Distributive Politics and the Costs of Centralization
AbstractThis paper studies the choice between centralization and decentralization of fiscal policy in a political economy setting. With centralization, regional delegates vote over agendas comprising sets of region-specific projects. The outcome is inefficient because the choice of projects is insufficiently sensitive to within-region benefits. The number of projects funded may be non-monotonic in the strength of project externalities. The efficiency gains from decentralization, and the performance of "constitutional rules" (such as majority voting) which may be used to choose between decentralization and centralization, are then discussed in this framework. Weaker externalities and more heterogeneity between regions need not increase the efficiency gain from decentralization. Copyright 2002 by The Review of Economic Studies Limited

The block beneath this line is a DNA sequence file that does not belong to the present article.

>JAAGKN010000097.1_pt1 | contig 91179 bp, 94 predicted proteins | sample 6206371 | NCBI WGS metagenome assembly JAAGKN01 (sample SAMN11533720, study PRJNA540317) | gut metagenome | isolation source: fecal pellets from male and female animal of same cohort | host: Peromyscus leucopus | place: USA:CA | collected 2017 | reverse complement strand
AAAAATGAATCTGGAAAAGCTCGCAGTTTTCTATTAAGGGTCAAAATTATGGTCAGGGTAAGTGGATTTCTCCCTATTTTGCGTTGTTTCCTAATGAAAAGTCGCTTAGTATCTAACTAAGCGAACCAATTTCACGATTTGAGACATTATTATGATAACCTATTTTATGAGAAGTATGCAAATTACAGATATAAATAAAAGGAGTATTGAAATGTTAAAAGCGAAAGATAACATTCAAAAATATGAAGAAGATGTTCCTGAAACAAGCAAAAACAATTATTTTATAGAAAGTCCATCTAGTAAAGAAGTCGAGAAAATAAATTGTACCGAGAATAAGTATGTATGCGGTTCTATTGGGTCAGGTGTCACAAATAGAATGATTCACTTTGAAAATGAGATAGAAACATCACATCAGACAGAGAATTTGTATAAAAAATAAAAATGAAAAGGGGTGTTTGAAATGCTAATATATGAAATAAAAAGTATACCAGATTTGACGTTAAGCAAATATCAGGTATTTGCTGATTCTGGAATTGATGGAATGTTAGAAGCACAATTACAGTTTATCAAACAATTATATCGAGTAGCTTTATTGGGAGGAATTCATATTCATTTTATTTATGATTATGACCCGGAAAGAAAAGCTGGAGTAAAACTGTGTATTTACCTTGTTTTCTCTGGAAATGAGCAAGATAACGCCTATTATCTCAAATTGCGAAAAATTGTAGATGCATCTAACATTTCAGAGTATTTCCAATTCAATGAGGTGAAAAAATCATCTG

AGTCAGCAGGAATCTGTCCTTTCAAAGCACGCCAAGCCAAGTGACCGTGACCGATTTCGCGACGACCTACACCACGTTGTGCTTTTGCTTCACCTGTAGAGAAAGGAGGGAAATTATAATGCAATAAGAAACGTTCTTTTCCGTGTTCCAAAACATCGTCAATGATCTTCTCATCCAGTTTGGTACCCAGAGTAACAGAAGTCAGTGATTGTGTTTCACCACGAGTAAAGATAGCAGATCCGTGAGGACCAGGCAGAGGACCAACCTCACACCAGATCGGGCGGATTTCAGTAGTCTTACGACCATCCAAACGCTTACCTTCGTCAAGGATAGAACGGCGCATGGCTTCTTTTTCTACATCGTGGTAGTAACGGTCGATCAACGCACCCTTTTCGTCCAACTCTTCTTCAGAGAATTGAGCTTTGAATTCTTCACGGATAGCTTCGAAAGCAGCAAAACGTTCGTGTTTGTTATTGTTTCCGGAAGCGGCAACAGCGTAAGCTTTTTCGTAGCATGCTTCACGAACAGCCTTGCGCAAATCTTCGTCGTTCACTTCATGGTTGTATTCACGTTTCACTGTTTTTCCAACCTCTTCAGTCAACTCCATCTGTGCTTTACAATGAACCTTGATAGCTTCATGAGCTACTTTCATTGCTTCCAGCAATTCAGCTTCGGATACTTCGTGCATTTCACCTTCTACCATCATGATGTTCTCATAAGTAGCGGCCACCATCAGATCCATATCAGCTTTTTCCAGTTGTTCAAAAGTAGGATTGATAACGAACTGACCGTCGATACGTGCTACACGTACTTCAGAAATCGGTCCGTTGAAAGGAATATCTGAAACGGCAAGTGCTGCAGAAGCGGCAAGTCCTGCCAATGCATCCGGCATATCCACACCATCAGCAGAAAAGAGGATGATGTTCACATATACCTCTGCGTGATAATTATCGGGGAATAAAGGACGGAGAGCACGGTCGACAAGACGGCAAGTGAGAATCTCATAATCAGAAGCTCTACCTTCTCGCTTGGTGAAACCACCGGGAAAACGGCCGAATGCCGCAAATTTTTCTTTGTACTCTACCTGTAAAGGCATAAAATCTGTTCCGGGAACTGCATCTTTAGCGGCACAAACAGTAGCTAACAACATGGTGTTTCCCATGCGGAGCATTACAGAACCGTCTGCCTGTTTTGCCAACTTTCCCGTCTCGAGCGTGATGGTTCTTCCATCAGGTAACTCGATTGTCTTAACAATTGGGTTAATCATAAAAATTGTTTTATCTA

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Bibliographic InfoArticle provided by Wiley Blackwell in its journal Review of Economic Studies.
Volume (Year): 69 (2002)
Issue (Month): 2 (April)
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Web page: http://www.blackwellpublishing.com/journal.asp?ref=0034-6527
Other versions of this item:
- Ben Lockwood, 2002. "Distributive Politics and the Costs of Centralization," Review of Economic Studies, Oxford University Press, vol. 69(2), pages 313-337.
- Lockwood, Ben, 1998. "Distributive Politics and the Costs of Centralization," CEPR Discussion Papers 2046, C.E.P.R. Discussion Papers.
- H41 - Public Economics - - Publicly Provided Goods - - - Public Goods
- H70 - Public Economics - - State and Local Government; Intergovernmental Relations - - - General
- H72 - Public Economics - - State and Local Government; Intergovernmental Relations - - - State and Local Budget and Expenditures
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